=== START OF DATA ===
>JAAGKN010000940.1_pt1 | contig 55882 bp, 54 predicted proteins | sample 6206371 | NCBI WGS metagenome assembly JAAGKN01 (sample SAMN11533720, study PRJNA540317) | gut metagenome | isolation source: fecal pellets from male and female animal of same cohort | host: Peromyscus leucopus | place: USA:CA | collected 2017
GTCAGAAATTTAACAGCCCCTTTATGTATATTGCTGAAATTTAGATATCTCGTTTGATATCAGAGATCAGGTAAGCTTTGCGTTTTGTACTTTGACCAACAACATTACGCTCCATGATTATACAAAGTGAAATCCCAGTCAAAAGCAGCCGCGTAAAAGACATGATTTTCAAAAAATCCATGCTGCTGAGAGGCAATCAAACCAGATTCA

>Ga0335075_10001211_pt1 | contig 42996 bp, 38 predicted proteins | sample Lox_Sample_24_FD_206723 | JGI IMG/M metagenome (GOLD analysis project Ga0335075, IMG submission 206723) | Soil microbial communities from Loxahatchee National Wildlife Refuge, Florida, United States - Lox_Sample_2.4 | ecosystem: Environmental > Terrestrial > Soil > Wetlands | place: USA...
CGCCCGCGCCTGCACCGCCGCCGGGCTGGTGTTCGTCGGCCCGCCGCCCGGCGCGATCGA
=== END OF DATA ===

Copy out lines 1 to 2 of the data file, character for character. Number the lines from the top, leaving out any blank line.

>JAAGKN010000940.1_pt1 | contig 55882 bp, 54 predicted proteins | sample 6206371 | NCBI WGS metagenome assembly JAAGKN01 (sample SAMN11533720, study PRJNA540317) | gut metagenome | isolation source: fecal pellets from male and female animal of same cohort | host: Peromyscus leucopus | place: USA:CA | collected 2017
GTCAGAAATTTAACAGCCCCTTTATGTATATTGCTGAAATTTAGATATCTCGTTTGATATCAGAGATCAGGTAAGCTTTGCGTTTTGTACTTTGACCAACAACATTACGCTCCATGATTATACAAAGTGAAATCCCAGTCAAAAGCAGCCGCGTAAAAGACATGATTTTCAAAAAATCCATGCTGCTGAGAGGCAATCAAACCAGATTCA